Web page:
A matinee of the latest Tom Cruise movie Edge of Tomorrow put me in mind of the world of Sherlock Holmes today.
The plot would seem to be totally unrelated to Holmes, being a science fiction reworking of the Bill Murray classic Groundhog Day in some respects. The same day and its events are lived over and over again until some goal is achieved -- my main movie compadre likened it to playing a video game, where one butts heads with a given scenario time and again until finally figuring out how to beat it.
But to me, the repetition of a single day, memorizing all of its minor details, getting to know all the people within it, reminded me of nothing so much as a Sherlockian's relationship with the sixty stories of Sherlock Holmes. As the years pass, and one revisits the stories time and again, noting this detail here, looking into the historical context of this bit there, one gets to the point . . . like the lead characters in those repeated day movies . . . where one could finish Holmes and Watson's sentences, if you were suddenly dropped into the action.
Because we have been there before, after all.
That's the difference between great fiction and recorded history -- a Civil War scholar might be able to tell you in great detail how a particular battle was won or lost, and know all sorts of trivia from studying every known fact or witness testimony, but they were never actually there. Great fiction transports us to the time and place where it occurs, and we come away with a certain amount of experience of the events within.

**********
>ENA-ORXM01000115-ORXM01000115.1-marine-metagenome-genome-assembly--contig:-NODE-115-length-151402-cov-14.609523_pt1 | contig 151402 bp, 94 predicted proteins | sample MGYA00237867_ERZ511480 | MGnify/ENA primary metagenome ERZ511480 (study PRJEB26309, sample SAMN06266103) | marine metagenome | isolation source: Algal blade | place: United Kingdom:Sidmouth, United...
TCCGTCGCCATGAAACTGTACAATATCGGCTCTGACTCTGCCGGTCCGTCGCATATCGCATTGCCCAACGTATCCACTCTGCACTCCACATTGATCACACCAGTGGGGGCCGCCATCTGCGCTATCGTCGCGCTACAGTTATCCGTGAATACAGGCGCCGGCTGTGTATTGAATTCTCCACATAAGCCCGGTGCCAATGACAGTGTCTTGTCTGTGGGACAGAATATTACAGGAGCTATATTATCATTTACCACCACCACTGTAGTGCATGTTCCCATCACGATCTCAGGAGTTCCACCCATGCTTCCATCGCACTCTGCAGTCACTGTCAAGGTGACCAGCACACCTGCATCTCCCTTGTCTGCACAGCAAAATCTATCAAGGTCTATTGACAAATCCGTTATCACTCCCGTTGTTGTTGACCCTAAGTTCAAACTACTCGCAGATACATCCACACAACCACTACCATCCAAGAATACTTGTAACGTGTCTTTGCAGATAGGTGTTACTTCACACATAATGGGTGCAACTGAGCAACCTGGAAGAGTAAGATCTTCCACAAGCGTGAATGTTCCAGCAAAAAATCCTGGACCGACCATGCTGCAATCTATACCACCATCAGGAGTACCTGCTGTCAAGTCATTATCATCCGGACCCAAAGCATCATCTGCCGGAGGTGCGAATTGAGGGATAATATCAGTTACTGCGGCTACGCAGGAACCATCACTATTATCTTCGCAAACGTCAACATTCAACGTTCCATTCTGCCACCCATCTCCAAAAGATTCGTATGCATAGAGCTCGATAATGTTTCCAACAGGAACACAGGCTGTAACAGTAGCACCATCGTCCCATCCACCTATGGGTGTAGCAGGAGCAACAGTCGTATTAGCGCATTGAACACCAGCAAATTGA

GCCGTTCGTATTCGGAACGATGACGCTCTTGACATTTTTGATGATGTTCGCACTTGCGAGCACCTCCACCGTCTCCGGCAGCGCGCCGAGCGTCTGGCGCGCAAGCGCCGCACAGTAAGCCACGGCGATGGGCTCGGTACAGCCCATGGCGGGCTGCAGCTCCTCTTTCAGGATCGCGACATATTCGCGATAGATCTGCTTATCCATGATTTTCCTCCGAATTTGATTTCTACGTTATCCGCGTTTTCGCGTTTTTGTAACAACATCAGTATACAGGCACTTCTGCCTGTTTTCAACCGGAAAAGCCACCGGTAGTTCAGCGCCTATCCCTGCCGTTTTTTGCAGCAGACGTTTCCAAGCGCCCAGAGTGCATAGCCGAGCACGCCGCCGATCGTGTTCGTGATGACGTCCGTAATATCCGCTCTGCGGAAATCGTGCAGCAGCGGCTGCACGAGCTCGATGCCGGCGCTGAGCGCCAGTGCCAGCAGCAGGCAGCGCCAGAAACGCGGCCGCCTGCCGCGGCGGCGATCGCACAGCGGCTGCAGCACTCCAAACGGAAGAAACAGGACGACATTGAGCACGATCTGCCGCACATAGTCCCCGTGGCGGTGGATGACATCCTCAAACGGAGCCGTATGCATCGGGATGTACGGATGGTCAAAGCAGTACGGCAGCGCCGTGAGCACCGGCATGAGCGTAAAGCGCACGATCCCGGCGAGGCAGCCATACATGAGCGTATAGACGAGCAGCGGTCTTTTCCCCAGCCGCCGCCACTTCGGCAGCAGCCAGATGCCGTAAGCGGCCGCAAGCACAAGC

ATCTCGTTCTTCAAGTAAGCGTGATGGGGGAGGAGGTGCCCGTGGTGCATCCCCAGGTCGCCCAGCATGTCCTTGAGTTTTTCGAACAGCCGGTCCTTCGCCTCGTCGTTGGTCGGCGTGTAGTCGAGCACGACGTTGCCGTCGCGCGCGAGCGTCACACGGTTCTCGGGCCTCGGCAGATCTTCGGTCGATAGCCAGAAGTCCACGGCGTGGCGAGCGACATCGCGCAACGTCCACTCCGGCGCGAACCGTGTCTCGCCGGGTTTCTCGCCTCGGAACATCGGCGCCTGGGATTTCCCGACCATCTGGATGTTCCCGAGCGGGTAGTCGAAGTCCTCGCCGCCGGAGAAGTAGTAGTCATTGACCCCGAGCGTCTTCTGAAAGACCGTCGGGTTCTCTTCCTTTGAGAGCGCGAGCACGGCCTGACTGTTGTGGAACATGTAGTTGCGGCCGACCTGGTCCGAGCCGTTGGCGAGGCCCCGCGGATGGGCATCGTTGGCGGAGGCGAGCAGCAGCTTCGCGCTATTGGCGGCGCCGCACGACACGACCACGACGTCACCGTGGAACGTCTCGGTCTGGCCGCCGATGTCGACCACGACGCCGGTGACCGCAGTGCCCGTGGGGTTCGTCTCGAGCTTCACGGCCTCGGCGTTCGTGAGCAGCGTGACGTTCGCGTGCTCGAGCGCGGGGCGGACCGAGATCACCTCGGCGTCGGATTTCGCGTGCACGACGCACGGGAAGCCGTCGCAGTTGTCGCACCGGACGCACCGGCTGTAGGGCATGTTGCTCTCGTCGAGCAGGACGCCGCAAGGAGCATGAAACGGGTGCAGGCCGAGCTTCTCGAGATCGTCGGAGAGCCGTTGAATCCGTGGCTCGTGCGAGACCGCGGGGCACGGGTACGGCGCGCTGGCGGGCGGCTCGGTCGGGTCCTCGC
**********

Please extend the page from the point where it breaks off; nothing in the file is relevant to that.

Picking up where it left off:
And when we revisit a place like 221B Baker Street time and again to savor those bits that happen within, it eventually becomes like Punxatawney, Pennsylvania was to Murray's character in Groundhog Day: a place that feels a lot like home, where we can relax and settle in. It's no wonder so many Sherlockians over the years have chosen to re-create a 221B room in their homes.
Of course, the science fiction battlefields of Edge of Tomorrow aren't exactly as comfortable as all that . . . but they put me in mind of good ol' 221B, just the same.
And I would much rather relive the Sherlockian Canon by reading a tale than be Tom Cruise, in any of his movies.